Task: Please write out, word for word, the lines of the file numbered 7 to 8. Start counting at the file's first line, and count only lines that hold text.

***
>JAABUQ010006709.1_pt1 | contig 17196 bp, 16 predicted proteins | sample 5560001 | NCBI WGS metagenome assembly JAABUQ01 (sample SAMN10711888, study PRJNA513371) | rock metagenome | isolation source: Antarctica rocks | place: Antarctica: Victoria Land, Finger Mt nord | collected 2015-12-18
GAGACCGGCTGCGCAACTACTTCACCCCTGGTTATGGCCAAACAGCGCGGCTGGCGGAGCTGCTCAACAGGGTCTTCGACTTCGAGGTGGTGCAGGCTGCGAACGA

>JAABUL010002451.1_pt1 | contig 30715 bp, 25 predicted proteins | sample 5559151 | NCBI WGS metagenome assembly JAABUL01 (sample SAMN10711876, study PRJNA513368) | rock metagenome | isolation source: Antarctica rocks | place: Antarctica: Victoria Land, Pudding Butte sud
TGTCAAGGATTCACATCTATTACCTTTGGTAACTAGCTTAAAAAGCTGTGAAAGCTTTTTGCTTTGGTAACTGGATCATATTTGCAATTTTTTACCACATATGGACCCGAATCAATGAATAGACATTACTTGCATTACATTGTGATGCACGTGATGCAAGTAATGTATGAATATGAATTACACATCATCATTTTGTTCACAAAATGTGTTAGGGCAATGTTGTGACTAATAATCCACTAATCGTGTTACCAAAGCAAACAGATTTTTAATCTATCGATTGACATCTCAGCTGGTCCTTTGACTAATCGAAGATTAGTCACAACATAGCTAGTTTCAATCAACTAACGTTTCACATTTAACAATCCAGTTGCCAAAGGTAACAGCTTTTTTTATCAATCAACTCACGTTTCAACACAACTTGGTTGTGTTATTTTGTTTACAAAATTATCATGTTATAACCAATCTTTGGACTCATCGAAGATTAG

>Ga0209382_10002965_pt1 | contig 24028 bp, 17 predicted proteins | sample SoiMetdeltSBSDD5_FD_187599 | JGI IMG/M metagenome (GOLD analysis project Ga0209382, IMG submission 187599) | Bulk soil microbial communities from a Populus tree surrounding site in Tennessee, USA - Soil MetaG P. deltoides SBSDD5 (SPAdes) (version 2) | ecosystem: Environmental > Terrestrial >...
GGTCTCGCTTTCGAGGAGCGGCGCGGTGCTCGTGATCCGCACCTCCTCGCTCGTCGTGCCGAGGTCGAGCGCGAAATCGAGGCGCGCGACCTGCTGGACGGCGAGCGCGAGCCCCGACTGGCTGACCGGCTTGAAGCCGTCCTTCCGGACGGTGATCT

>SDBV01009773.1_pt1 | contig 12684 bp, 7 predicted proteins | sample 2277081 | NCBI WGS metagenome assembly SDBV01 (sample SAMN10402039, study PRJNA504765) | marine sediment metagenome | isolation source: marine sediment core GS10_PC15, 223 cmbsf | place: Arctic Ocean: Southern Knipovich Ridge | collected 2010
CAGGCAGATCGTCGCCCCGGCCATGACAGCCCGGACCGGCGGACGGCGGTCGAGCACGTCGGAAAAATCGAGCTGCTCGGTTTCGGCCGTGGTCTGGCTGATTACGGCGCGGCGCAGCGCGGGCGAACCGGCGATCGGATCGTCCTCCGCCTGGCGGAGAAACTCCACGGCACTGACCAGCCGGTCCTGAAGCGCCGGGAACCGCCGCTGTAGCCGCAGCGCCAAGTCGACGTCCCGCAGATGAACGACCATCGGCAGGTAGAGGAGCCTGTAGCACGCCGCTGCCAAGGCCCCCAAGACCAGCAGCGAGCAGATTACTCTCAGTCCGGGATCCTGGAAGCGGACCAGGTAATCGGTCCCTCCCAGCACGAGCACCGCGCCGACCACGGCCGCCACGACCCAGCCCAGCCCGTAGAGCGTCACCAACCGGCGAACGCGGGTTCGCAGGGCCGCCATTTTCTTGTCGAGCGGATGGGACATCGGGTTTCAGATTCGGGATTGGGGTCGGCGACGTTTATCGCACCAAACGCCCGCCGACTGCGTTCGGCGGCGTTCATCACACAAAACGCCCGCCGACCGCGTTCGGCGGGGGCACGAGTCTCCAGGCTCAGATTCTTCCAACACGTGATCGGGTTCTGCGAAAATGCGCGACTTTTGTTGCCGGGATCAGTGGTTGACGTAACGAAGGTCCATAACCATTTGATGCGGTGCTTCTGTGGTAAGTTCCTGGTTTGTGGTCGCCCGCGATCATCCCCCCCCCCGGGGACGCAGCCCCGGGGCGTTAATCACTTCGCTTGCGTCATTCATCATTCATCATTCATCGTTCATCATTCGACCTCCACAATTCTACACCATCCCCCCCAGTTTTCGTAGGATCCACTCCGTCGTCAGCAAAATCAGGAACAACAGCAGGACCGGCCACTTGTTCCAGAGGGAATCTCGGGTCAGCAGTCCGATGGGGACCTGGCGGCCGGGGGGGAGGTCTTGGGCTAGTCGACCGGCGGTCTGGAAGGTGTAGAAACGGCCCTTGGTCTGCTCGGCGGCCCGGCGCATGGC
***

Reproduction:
>SDBV01009773.1_pt1 | contig 12684 bp, 7 predicted proteins | sample 2277081 | NCBI WGS metagenome assembly SDBV01 (sample SAMN10402039, study PRJNA504765) | marine sediment metagenome | isolation source: marine sediment core GS10_PC15, 223 cmbsf | place: Arctic Ocean: Southern Knipovich Ridge | collected 2010
CAGGCAGATCGTCGCCCCGGCCATGACAGCCCGGACCGGCGGACGGCGGTCGAGCACGTCGGAAAAATCGAGCTGCTCGGTTTCGGCCGTGGTCTGGCTGATTACGGCGCGGCGCAGCGCGGGCGAACCGGCGATCGGATCGTCCTCCGCCTGGCGGAGAAACTCCACGGCACTGACCAGCCGGTCCTGAAGCGCCGGGAACCGCCGCTGTAGCCGCAGCGCCAAGTCGACGTCCCGCAGATGAACGACCATCGGCAGGTAGAGGAGCCTGTAGCACGCCGCTGCCAAGGCCCCCAAGACCAGCAGCGAGCAGATTACTCTCAGTCCGGGATCCTGGAAGCGGACCAGGTAATCGGTCCCTCCCAGCACGAGCACCGCGCCGACCACGGCCGCCACGACCCAGCCCAGCCCGTAGAGCGTCACCAACCGGCGAACGCGGGTTCGCAGGGCCGCCATTTTCTTGTCGAGCGGATGGGACATCGGGTTTCAGATTCGGGATTGGGGTCGGCGACGTTTATCGCACCAAACGCCCGCCGACTGCGTTCGGCGGCGTTCATCACACAAAACGCCCGCCGACCGCGTTCGGCGGGGGCACGAGTCTCCAGGCTCAGATTCTTCCAACACGTGATCGGGTTCTGCGAAAATGCGCGACTTTTGTTGCCGGGATCAGTGGTTGACGTAACGAAGGTCCATAACCATTTGATGCGGTGCTTCTGTGGTAAGTTCCTGGTTTGTGGTCGCCCGCGATCATCCCCCCCCCCGGGGACGCAGCCCCGGGGCGTTAATCACTTCGCTTGCGTCATTCATCATTCATCATTCATCGTTCATCATTCGACCTCCACAATTCTACACCATCCCCCCCAGTTTTCGTAGGATCCACTCCGTCGTCAGCAAAATCAGGAACAACAGCAGGACCGGCCACTTGTTCCAGAGGGAATCTCGGGTCAGCAGTCCGATGGGGACCTGGCGGCCGGGGGGGAGGTCTTGGGCTAGTCGACCGGCGGTCTGGAAGGTGTAGAAACGGCCCTTGGTCTGCTCGGCGGCCCGGCGCATGGC